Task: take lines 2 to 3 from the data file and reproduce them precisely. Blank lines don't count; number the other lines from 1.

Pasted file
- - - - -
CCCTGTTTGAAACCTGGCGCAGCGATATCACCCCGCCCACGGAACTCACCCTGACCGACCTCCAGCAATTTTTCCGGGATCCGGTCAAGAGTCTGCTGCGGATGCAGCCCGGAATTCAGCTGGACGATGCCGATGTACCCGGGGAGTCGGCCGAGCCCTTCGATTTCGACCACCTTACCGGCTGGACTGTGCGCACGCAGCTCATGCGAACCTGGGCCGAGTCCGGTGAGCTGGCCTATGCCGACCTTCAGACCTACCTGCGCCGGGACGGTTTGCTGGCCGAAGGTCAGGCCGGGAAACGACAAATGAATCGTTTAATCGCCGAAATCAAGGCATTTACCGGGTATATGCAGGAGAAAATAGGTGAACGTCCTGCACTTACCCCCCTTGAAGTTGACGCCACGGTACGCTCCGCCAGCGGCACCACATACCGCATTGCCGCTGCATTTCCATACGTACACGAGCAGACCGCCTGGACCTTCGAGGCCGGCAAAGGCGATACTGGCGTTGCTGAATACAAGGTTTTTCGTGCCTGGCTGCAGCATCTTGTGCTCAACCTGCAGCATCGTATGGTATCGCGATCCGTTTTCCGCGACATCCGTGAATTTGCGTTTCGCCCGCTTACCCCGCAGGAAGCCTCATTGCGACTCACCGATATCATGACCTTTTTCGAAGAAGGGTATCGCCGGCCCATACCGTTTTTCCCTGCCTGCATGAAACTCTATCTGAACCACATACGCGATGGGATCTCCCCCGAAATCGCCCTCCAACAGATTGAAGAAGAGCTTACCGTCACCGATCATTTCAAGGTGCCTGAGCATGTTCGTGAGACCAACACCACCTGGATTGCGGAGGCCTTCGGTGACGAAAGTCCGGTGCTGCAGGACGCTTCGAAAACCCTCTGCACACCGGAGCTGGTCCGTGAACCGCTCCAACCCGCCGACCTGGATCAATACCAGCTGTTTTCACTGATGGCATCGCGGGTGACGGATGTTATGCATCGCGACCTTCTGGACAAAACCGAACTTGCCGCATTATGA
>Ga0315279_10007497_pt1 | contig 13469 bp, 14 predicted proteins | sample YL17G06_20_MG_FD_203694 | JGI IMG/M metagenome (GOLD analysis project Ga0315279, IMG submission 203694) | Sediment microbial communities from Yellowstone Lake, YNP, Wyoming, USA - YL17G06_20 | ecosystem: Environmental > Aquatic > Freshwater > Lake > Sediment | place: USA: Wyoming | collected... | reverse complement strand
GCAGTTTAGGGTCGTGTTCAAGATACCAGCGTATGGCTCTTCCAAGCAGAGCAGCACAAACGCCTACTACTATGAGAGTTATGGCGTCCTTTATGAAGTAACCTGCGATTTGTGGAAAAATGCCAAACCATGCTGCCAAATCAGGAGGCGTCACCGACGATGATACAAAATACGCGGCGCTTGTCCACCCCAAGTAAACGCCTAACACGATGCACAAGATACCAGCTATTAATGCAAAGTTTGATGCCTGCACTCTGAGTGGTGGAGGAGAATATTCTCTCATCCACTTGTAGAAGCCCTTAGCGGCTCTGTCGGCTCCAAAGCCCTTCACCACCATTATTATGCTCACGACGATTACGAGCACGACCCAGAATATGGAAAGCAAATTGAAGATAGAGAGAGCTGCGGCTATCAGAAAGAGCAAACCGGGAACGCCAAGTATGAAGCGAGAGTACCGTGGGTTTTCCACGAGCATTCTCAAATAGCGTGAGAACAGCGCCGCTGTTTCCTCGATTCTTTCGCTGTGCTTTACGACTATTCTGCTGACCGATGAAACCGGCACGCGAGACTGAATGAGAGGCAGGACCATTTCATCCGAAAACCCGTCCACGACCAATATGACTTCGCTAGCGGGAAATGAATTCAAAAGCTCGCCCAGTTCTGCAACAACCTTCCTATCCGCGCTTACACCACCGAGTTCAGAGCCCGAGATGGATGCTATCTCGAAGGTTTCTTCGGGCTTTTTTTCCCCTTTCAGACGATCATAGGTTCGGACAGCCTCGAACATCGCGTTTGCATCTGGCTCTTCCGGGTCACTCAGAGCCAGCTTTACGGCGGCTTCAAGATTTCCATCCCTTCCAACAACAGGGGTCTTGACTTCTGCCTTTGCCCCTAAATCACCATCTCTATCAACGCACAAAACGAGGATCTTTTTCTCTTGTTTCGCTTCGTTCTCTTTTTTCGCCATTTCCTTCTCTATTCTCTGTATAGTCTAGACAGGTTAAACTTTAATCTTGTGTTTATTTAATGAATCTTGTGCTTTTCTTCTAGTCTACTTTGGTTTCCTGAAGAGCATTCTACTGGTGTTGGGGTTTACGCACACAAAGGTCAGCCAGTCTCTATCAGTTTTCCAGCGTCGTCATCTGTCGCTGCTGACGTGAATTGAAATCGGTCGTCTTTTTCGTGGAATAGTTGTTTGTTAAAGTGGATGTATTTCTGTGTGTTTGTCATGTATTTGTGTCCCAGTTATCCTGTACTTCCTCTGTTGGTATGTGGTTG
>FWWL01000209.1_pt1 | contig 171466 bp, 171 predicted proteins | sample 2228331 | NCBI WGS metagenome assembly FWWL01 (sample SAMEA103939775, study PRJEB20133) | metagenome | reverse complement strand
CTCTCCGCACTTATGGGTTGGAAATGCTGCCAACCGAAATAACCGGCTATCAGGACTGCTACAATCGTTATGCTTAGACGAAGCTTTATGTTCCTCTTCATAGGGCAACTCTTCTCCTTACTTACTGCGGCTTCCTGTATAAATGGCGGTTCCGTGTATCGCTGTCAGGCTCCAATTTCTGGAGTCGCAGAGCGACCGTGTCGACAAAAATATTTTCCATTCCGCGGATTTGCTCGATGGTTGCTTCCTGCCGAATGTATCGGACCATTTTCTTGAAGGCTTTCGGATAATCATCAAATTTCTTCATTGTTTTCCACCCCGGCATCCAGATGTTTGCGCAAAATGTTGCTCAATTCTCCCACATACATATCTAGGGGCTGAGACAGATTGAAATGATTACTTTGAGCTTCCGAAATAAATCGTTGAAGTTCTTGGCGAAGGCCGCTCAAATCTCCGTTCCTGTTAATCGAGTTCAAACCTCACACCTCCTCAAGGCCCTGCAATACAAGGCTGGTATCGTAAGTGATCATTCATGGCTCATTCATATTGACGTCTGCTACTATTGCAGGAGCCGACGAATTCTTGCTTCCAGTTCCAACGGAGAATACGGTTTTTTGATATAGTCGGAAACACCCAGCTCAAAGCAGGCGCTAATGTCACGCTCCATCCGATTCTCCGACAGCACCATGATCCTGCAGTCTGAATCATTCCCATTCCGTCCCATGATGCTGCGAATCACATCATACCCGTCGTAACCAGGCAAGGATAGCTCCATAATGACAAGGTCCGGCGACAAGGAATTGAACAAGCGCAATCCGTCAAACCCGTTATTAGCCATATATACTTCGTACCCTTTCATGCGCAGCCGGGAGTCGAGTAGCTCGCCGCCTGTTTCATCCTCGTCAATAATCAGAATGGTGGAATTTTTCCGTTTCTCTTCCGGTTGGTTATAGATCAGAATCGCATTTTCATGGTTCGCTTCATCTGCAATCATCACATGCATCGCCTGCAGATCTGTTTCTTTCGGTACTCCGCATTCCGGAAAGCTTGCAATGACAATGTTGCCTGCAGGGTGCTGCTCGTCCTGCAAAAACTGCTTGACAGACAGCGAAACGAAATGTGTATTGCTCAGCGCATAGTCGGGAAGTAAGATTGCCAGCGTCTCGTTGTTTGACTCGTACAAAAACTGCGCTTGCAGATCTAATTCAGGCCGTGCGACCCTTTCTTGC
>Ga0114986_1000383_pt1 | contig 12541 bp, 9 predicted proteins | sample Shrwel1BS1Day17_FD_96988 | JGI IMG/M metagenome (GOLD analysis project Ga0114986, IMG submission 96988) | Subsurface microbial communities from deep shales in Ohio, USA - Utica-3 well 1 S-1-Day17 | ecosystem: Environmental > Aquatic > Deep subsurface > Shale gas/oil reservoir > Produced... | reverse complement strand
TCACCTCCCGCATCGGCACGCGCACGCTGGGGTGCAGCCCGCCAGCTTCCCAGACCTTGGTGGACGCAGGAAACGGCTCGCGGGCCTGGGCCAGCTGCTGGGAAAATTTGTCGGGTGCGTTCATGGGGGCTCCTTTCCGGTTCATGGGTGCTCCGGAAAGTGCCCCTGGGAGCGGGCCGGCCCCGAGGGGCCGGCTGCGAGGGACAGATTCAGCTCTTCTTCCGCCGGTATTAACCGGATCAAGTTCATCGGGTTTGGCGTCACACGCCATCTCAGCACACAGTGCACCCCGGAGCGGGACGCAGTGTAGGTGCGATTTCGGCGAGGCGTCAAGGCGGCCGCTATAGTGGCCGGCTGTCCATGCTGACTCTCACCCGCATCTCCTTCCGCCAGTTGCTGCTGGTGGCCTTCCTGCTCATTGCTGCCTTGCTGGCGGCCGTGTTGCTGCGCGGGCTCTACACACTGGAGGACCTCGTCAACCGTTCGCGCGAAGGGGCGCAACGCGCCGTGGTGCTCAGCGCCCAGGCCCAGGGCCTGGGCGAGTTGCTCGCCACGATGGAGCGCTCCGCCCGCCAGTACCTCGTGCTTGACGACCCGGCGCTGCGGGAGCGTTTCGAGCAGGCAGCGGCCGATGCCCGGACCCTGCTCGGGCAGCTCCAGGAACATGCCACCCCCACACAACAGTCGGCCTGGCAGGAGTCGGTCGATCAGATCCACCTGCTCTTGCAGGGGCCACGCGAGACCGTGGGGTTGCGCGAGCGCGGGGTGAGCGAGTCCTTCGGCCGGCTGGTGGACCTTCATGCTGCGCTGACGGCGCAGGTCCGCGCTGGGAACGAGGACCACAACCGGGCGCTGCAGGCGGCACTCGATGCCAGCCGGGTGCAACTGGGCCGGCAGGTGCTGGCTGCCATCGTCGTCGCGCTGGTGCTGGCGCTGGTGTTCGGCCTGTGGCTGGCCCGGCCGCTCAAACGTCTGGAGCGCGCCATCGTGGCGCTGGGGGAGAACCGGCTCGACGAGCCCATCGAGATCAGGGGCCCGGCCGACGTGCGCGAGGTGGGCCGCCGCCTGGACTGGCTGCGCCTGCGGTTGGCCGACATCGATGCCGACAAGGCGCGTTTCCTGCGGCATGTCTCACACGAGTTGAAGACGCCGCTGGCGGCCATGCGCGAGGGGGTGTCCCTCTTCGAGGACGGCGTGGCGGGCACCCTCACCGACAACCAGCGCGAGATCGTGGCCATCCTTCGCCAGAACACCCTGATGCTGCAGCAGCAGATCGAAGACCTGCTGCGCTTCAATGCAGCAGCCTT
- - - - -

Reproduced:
>Ga0315279_10007497_pt1 | contig 13469 bp, 14 predicted proteins | sample YL17G06_20_MG_FD_203694 | JGI IMG/M metagenome (GOLD analysis project Ga0315279, IMG submission 203694) | Sediment microbial communities from Yellowstone Lake, YNP, Wyoming, USA - YL17G06_20 | ecosystem: Environmental > Aquatic > Freshwater > Lake > Sediment | place: USA: Wyoming | collected... | reverse complement strand
GCAGTTTAGGGTCGTGTTCAAGATACCAGCGTATGGCTCTTCCAAGCAGAGCAGCACAAACGCCTACTACTATGAGAGTTATGGCGTCCTTTATGAAGTAACCTGCGATTTGTGGAAAAATGCCAAACCATGCTGCCAAATCAGGAGGCGTCACCGACGATGATACAAAATACGCGGCGCTTGTCCACCCCAAGTAAACGCCTAACACGATGCACAAGATACCAGCTATTAATGCAAAGTTTGATGCCTGCACTCTGAGTGGTGGAGGAGAATATTCTCTCATCCACTTGTAGAAGCCCTTAGCGGCTCTGTCGGCTCCAAAGCCCTTCACCACCATTATTATGCTCACGACGATTACGAGCACGACCCAGAATATGGAAAGCAAATTGAAGATAGAGAGAGCTGCGGCTATCAGAAAGAGCAAACCGGGAACGCCAAGTATGAAGCGAGAGTACCGTGGGTTTTCCACGAGCATTCTCAAATAGCGTGAGAACAGCGCCGCTGTTTCCTCGATTCTTTCGCTGTGCTTTACGACTATTCTGCTGACCGATGAAACCGGCACGCGAGACTGAATGAGAGGCAGGACCATTTCATCCGAAAACCCGTCCACGACCAATATGACTTCGCTAGCGGGAAATGAATTCAAAAGCTCGCCCAGTTCTGCAACAACCTTCCTATCCGCGCTTACACCACCGAGTTCAGAGCCCGAGATGGATGCTATCTCGAAGGTTTCTTCGGGCTTTTTTTCCCCTTTCAGACGATCATAGGTTCGGACAGCCTCGAACATCGCGTTTGCATCTGGCTCTTCCGGGTCACTCAGAGCCAGCTTTACGGCGGCTTCAAGATTTCCATCCCTTCCAACAACAGGGGTCTTGACTTCTGCCTTTGCCCCTAAATCACCATCTCTATCAACGCACAAAACGAGGATCTTTTTCTCTTGTTTCGCTTCGTTCTCTTTTTTCGCCATTTCCTTCTCTATTCTCTGTATAGTCTAGACAGGTTAAACTTTAATCTTGTGTTTATTTAATGAATCTTGTGCTTTTCTTCTAGTCTACTTTGGTTTCCTGAAGAGCATTCTACTGGTGTTGGGGTTTACGCACACAAAGGTCAGCCAGTCTCTATCAGTTTTCCAGCGTCGTCATCTGTCGCTGCTGACGTGAATTGAAATCGGTCGTCTTTTTCGTGGAATAGTTGTTTGTTAAAGTGGATGTATTTCTGTGTGTTTGTCATGTATTTGTGTCCCAGTTATCCTGTACTTCCTCTGTTGGTATGTGGTTG